Since 1989, Bluestone has become a leader in the New York Plaintiff’s Legal Malpractice bar, handling a wide array of plaintiff’s legal malpractice cases arising from catastrophic personal injury, contracts, patents, commercial litigation, securities, matrimonial and custody issues, medical malpractice, insurance, product liability, real estate, landlord-tenant, foreclosures and has defended attorneys in a limited number of legal malpractice cases.

Bluestone also took an academic role in field, publishing the New York Attorney Malpractice Report from 2002-2004.  He started the “New York Attorney Malpractice Blog” in 2004, where he has published more than 4500 entries.

Mr. Bluestone has written 38 scholarly peer-reviewed articles concerning legal malpractice, many in the Outside Counsel column of the New York Law Journal. He has appeared as an Expert witness in multiple legal malpractice litigations.

Mr. Bluestone is an adjunct professor of law at St. John’s University College of Law, teaching Legal Malpractice.  Mr. Bluestone has argued legal malpractice cases in the Second Circuit, in the New York State Court of Appeals, each of the four New York Appellate Divisions, in all four of  the U.S. District Courts of New York and in Supreme Courts all over the state.  He has also been admitted pro haec vice in the states of Connecticut, New Jersey and Florida and was formally admitted to the US District Court of Connecticut and to its Bankruptcy Court all for legal malpractice matters. He has been retained by U.S. Trustees in legal malpractice cases from Bankruptcy Courts, and has represented municipalities, insurance companies, hedge funds, communications companies and international manufacturing firms. Mr. Bluestone regularly lectures in CLEs on legal malpractice.

Based upon his professional experience Bluestone was named a Diplomate and was Board Certified by the American Board of Professional Liability Attorneys in 2008 in Legal Malpractice. He remains Board Certified.  He was admitted to The Best Lawyers in America from 2012-2019.  He has been featured in Who’s Who in Law since 1993.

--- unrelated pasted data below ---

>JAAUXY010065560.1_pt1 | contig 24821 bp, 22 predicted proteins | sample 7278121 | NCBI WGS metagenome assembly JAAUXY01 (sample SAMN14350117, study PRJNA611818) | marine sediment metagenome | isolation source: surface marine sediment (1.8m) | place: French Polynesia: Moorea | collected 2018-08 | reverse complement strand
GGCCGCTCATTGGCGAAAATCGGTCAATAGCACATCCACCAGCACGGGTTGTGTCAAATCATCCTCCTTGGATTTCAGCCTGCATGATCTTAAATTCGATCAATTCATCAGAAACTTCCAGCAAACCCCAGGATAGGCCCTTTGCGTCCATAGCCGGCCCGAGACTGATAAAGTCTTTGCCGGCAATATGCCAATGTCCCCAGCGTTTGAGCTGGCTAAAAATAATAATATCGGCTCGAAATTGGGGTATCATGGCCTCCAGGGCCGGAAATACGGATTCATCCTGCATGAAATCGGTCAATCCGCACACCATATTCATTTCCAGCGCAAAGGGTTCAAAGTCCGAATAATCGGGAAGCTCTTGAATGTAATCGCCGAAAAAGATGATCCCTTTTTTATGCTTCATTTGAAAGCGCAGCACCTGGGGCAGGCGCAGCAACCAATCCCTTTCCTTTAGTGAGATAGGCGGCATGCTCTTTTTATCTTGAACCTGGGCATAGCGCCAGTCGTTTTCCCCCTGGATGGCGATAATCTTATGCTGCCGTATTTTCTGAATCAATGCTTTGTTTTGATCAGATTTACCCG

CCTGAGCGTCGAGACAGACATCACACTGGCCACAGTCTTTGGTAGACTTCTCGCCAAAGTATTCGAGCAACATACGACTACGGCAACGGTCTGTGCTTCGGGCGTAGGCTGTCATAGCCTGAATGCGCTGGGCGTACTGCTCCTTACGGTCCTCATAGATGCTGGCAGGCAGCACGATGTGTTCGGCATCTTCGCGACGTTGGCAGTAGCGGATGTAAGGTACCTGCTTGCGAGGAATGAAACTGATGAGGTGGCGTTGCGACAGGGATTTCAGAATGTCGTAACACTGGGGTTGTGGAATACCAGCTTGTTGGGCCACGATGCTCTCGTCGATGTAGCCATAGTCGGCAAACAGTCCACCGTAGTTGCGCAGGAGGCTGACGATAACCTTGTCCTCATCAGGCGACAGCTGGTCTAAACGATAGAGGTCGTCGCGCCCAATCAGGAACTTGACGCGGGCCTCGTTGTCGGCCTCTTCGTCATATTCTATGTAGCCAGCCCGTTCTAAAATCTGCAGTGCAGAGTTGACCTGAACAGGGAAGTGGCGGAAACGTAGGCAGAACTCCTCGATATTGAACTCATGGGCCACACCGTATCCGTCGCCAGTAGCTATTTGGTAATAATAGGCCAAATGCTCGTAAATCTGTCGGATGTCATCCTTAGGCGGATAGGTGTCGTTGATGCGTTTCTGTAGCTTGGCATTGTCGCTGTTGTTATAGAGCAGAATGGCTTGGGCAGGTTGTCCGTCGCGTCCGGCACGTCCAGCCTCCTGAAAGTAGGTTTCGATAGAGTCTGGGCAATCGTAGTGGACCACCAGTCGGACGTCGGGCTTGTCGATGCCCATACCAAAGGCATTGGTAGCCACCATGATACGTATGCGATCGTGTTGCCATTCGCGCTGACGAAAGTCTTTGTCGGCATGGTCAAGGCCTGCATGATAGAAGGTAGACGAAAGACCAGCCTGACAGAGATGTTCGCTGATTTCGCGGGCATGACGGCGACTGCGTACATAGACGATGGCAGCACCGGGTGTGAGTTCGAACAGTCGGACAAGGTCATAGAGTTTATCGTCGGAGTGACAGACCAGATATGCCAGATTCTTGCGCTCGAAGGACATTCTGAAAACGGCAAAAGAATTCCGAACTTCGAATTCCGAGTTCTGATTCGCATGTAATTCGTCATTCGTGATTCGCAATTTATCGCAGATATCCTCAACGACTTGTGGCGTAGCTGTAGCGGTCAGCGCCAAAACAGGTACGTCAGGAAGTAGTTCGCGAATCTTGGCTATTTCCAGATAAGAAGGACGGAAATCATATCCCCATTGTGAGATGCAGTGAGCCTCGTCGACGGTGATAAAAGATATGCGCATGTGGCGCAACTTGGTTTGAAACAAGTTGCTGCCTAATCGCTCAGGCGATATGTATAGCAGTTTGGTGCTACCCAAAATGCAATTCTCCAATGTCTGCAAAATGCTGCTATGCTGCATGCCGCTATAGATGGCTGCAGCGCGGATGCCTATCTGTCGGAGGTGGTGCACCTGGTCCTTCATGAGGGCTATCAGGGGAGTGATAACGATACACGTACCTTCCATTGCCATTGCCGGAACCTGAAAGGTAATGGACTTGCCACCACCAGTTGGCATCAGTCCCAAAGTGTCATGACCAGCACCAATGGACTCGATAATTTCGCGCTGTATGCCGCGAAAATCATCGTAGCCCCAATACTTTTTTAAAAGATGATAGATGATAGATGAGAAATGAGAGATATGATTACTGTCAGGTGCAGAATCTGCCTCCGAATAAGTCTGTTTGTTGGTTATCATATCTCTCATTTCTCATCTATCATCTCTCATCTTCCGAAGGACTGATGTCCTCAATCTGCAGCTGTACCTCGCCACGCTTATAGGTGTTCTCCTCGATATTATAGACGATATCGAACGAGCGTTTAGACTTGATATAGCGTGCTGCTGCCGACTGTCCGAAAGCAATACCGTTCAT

In the last years, Mr. Bluestone has been featured for two particularly noteworthy legal malpractice cases.  The first was a settlement of an $11.9 million dollar default legal malpractice case of Yeo v. Kasowitz, Benson, Torres & Friedman which was reported in the NYLJ on August 15, 2016. Most recently, Mr. Bluestone obtained a rare plaintiff’s verdict in a legal malpractice case on behalf of the City of White Plains v. Joseph Maria, reported in the NYLJ on February 14, 2017. It was the sole legal malpractice jury verdict in the State of New York for 2017.

Bluestone has been at the forefront of the development of legal malpractice principles and has contributed case law decisions, writing and lecturing which have been recognized by his peers.  He is regularly mentioned in academic writing, and his past cases are often cited in current legal malpractice decisions. He is recognized for his ample writings on Judiciary Law § 487, a 850 year old statute deriving from England which relates to attorney deceit.